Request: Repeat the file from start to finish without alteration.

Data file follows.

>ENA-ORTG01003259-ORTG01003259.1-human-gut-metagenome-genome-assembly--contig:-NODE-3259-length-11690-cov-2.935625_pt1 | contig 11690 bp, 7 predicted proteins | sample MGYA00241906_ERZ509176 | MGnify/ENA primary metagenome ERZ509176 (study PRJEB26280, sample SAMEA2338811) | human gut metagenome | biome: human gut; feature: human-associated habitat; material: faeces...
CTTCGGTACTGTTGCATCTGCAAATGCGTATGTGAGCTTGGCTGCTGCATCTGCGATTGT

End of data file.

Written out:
>ENA-ORTG01003259-ORTG01003259.1-human-gut-metagenome-genome-assembly--contig:-NODE-3259-length-11690-cov-2.935625_pt1 | contig 11690 bp, 7 predicted proteins | sample MGYA00241906_ERZ509176 | MGnify/ENA primary metagenome ERZ509176 (study PRJEB26280, sample SAMEA2338811) | human gut metagenome | biome: human gut; feature: human-associated habitat; material: faeces...
CTTCGGTACTGTTGCATCTGCAAATGCGTATGTGAGCTTGGCTGCTGCATCTGCGATTGT